” There was a Brahmin village in Marathwada, where there were two women – Kalavati, and I forget the other’s name, but she is in my article – who were paraded naked because they had crossed the Brahmin fields. This was covered in the newspapers, so I decided to visit the village personally, and made some inquiries. That night, we arranged a meeting there, where the magistrate was also present. After I spoke, they filed a case against me. A month later, a man came to give me the court documents. I was sleeping, but I let the man in. He told me that I should go with him since I have a warrant against me, and if I don’t comply, there will be problems. I told him I am not coming, and he can inform the magistrate. The man then started begging saying his job is on the line. He then just wrote that I will come, and disappeared.”

His case became an eye opener and exposed many of those brahmanical ‘ideologues’ who claimed to defend freedom of expressions and human rights but police and administration could not do anything to Dhale. Such was the power of the Panthers in Maharashtra.

The Namantar movement in the 1980s was its glorious chapter when thousands of people asked the government to name the Marathwada University as Baba Saheb Ambedkar University while Shiv Sena kind of organisations were pushing people to oppose it. It was a disgrace how political parties opposed the name of the University but ultimately the power of Panthers compelled government rename the University as Baba Saheb Ambedkar Marathwada University, Aurangabad. That was a great victory of the Ambedkarite movement and the role of Dalit Panthers will always remain heroic in that.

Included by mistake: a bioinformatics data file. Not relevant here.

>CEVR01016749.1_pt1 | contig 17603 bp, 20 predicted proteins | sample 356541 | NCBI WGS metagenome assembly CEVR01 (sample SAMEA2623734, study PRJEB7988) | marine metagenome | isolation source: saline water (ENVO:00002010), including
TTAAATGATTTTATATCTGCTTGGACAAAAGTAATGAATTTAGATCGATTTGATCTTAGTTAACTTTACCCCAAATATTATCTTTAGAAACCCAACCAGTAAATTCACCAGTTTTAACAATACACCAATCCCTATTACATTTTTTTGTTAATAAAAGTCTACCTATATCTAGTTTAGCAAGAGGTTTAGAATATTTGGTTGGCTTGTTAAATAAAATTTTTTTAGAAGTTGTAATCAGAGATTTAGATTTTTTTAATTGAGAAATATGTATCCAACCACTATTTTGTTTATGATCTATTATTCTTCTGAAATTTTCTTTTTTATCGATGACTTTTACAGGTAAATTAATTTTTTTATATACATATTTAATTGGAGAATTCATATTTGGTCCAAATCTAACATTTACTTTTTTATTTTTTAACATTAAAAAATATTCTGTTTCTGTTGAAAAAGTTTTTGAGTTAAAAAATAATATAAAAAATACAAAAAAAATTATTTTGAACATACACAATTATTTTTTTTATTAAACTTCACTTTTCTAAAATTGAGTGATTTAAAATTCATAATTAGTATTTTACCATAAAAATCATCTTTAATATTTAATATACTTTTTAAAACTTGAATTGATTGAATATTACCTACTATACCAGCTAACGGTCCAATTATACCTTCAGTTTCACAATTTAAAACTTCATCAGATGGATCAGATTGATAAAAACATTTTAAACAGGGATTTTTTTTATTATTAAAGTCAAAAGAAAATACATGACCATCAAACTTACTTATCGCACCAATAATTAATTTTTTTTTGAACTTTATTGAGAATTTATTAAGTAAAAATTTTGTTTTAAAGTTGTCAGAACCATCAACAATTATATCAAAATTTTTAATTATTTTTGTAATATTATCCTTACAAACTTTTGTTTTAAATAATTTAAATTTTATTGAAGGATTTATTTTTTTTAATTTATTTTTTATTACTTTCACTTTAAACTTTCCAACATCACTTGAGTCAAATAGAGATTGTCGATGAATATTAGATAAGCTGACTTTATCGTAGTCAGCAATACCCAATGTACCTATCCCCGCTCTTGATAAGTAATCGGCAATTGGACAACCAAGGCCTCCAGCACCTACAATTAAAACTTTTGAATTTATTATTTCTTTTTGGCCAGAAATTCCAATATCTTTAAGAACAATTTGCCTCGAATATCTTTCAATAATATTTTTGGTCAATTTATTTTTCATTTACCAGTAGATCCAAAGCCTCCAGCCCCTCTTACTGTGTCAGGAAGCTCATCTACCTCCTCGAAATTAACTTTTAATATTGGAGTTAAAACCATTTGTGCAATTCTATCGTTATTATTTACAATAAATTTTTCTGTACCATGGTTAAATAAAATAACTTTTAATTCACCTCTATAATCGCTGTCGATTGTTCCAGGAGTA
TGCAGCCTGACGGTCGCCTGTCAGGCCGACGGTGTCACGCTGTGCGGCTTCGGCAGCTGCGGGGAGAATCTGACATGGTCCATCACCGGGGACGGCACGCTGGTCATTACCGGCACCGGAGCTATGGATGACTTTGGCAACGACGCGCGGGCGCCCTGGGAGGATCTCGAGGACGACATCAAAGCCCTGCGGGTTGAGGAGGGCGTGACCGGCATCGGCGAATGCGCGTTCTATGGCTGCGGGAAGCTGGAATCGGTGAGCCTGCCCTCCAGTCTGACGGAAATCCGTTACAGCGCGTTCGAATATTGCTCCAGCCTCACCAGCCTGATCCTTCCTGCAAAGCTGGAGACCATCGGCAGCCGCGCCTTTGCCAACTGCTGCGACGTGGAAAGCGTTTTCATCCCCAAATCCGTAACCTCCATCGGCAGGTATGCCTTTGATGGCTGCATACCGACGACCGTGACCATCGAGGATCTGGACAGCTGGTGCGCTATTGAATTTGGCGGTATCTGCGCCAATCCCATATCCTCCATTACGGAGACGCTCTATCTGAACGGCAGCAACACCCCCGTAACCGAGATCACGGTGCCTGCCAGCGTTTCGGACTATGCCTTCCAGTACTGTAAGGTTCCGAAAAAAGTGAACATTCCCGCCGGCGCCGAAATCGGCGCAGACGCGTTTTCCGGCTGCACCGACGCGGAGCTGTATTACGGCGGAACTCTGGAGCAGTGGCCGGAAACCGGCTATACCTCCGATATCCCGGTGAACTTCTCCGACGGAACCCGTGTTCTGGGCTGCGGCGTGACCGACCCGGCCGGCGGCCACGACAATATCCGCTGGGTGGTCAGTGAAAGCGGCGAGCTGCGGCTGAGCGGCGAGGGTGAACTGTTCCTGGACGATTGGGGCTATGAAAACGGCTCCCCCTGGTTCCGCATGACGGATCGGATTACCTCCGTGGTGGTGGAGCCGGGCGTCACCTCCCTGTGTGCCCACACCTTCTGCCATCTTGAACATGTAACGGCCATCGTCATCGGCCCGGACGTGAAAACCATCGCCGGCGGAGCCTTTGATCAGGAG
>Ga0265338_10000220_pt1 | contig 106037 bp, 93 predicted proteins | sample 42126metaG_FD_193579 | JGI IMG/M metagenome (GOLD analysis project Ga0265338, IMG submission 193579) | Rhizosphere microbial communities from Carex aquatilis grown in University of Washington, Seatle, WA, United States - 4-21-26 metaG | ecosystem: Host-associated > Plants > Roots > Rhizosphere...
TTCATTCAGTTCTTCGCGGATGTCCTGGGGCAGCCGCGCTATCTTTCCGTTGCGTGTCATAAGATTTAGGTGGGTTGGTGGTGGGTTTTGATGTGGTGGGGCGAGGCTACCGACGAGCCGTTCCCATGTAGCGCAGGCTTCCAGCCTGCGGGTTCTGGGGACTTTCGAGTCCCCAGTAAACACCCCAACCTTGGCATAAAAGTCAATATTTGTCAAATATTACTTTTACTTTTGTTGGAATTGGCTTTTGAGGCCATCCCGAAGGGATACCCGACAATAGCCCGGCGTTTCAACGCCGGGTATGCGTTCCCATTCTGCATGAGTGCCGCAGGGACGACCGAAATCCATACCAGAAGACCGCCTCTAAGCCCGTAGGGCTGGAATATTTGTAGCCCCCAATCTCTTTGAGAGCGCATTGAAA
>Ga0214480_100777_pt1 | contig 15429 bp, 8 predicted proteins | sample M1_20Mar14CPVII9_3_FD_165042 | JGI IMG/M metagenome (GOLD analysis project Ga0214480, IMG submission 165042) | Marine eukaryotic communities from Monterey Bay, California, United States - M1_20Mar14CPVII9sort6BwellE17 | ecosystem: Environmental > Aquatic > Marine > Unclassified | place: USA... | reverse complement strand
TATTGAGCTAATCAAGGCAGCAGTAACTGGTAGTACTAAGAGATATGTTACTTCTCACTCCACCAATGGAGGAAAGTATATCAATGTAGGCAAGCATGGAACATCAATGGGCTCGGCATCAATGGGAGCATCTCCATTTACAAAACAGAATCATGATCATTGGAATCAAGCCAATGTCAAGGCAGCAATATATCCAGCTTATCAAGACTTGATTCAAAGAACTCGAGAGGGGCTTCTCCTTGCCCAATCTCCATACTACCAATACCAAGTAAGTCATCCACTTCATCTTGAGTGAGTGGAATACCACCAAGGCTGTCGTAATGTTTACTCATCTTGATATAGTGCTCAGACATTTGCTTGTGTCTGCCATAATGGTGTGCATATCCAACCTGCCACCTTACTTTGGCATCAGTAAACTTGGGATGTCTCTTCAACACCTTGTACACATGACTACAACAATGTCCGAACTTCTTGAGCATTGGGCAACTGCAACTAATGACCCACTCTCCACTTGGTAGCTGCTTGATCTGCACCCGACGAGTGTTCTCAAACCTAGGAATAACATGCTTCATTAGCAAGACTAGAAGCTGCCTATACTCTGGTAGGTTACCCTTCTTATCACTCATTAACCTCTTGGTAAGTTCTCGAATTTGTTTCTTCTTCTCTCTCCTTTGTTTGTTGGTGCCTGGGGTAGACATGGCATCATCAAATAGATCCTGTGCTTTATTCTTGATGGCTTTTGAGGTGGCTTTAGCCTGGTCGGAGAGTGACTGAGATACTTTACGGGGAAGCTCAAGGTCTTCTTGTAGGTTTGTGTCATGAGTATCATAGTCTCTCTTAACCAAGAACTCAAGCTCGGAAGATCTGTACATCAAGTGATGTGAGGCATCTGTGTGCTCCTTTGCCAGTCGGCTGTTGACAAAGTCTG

Raja Dhale was closely associated with Bhadant Anand Kauslyayan, who devoted his life for strengthen the philosophy of Buddhism. Kauslyayan had translated numerous book of Baba Saheb in Hindi and encouraged young dynamic Ambedkarite in the movement. Infact, it was Bhadant who got Dhale’s marriage solemnized according to Buddhist traditions.

The passing away of Raja Dhale is a great loss to Ambedkarite movement in India. His contribution remain enormous. His writings were mainly in Marathi and he often charged that the English speaking people get bigger publicity without doing their work while those close to the movement and native language rarely get the credit.

Raja Dhale was born on September 30th, 1940 and passed away on July 16th, 2019 and though he might have aged, he was very active till end. His death is a great loss to the Phule Ambedkarite movement as he was not afraid of communicating his mind. In our interview, he has named people and former friends who now crossed over to the Hindutva side and termed them easily purchasable, people who make organisations to survive and promote themselves and their interest. He categorically said that he was not among those who built organisation to his own benefit.

Dhale never compromised. He remained Tiger till end who roared according to his convictions. Though he was founder of Dalit Panthers, at the later stage, he dissociated with the world and never really liked it. He wanted to be called a Buddhist of the Phule Ambedkarite movement and that is what he wanted everyone to follow. Perhaps, the Bahujan movement need to follow the enlightened path as espoused by Raja Dhale, if it really want to challenge the brahmanical hegemony. Our sincere tribute to him.

PS :

I am sharing a long conversation here with Raja Dhale Saheb nearly two and a half years back. The conversation was recorded at his residence with my dear friend Vivek Sakpal taking me to his place and recording it. I hope to also share at some point of time, the transcription of the conversation in both in English and Hindi

Vidya Bhushan Rawat is a social activist. Facebook at https://www.facebook.com/vbrawat Twitter @freetohumanity


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Vidya Bhushan Rawat

Vidya Bhushan Rawat is a social and human rights activist. He blogs at www.manukhsi.blogspot.com twitter @freetohumanity Email: vbrawat@gmail.com